The commercial sockeye salmon fishery is back on the Fraser River for the first time in four years.
A brief 24-hour opening starting Wednesday at 7 a.m. allowed some boats to move out of Kanaka Landing Harbour in Maple Ridge, with fish being sold at dockside already that morning.
As the sockeye were being caught on the nets, they were packed in ice in tote boxes, then delivered to the wharf.
Diane Moore was awaiting her husband’s return to help with the catch when it came in, and noted the sockeye run was greater a decade ago and that it was a shame that most fishing boats stayed tied up.
Derek Kreuger, who manages the Kanaka harbour at the end of MacKay Avenue in the Albion industrial area, said the fishery so far, as of Wednesday morning, had been slow. But the sockeye opening is also earlier than in other years.
“Normally, we’re fishing at the end of the month.”
But the only thing that’s consistent about the fishery is its inconsistency, he said.
Alex Logan, a recreational fisherman from Mission, said sport fishing on the Fraser is also slow. It’s the first time there’s been sport fishing on the Fraser in two years. He was up in Chilliwack on Tuesday and got a spring salmon that got away.
“It’s not really good.”
The recreational fishery along the Fraser chould be open other days this month, added Rod Clapton, with the Fraser River Peacemakers. Sport fishing is allowed in tidal waters of Fraser River, downstream of Mission, from Aug. 7 to Sept. 3. with a daily limit of four sockeye, using barbless hooks only, during daylight only.
He had also been on the river recently and found the fishing slow, although that may have been linked to earlier fishery openings in the ocean at the mouth of the Fraser River.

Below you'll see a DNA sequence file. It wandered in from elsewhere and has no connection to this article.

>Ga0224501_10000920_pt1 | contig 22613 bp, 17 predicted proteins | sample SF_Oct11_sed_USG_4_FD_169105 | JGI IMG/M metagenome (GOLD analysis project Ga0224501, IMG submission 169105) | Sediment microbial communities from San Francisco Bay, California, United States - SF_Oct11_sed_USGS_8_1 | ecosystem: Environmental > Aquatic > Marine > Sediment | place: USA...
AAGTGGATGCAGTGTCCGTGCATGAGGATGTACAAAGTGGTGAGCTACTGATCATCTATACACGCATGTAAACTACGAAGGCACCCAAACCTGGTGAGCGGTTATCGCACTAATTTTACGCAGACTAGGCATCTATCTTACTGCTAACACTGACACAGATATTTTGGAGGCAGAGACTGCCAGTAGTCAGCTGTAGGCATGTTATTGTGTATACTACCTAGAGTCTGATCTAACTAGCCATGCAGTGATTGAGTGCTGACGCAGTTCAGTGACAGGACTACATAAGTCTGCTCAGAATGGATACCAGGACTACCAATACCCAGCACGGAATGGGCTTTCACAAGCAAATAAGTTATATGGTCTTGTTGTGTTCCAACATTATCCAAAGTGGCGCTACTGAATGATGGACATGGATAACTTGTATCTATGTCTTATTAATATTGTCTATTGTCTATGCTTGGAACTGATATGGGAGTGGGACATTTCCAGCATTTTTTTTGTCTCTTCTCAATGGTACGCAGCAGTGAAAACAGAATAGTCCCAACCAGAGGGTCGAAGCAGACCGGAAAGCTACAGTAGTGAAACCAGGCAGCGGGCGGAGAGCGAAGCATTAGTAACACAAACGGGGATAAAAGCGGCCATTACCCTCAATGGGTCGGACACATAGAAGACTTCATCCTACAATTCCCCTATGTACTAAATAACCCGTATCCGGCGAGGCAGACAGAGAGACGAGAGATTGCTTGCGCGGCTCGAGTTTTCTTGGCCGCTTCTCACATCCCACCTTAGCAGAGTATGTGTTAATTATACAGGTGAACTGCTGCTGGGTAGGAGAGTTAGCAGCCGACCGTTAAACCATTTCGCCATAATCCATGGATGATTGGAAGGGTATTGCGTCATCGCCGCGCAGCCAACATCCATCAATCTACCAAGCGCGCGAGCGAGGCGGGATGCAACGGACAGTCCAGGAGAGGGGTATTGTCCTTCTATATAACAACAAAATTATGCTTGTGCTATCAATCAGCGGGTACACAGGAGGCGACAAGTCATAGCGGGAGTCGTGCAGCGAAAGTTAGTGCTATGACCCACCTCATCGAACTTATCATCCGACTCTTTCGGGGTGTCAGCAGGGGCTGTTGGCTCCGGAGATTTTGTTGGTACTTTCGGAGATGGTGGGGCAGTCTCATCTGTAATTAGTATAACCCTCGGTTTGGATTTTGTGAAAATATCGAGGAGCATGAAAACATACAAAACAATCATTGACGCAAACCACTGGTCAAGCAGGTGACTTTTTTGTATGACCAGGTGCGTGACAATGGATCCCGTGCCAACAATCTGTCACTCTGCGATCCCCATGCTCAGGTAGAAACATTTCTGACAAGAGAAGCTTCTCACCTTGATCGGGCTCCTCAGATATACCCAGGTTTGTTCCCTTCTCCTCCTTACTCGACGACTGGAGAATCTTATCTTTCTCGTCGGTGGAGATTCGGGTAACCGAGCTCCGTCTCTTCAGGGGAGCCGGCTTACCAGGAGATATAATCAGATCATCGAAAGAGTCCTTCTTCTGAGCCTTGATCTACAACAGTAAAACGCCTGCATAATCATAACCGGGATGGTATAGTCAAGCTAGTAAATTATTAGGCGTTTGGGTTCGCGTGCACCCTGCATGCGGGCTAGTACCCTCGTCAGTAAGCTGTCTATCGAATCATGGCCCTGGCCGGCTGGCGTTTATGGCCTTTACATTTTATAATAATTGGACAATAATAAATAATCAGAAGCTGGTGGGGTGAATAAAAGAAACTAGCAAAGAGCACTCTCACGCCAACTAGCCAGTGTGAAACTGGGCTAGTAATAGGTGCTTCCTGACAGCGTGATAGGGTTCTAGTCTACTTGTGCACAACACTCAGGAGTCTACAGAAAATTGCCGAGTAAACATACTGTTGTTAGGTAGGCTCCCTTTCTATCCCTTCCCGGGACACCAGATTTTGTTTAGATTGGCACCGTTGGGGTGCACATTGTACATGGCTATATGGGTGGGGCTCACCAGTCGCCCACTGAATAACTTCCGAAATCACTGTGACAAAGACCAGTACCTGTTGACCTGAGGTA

He said the sports fishery along the Fraser is worth $100 million a year to the local economy. There’s also “a significant lack of enforcement” by Fisheries and Oceans Canada officers, noting there are only six officers on the river between Hope and Boston Bar.
Poaching remains an issue across all sectors, he said.
Clapton’s group, the Fraser River Peacemakers, is a coalition of aboriginal and non-aboriginal fishers formed in 2009 to reduce conflicts between the groups on the river.
He said the organization is unique because it has lasted so long. Issues remain, but many problems have also been resolved.
“We also respect the constitutional rights of First Nations,” fishery.
Some of the practices developed include asking anglers move their lines while the drift nets go by, or while the First Nations cast their nets. First Nations in return, are asked to alert anglers they might encounter in the area.
“Fraser River Peacemakers members will be visiting launch sites to speak with aboriginal and non-aboriginal fishers in the coming weeks, to encourage them to exercise courtesy to one another while fishing is under way,” said Ernie Crey, Peacemakers co-chair and chief of Cheam First Nation. “Doing so ensures the fishery is well-managed, and all fishers are respected and remain safe.”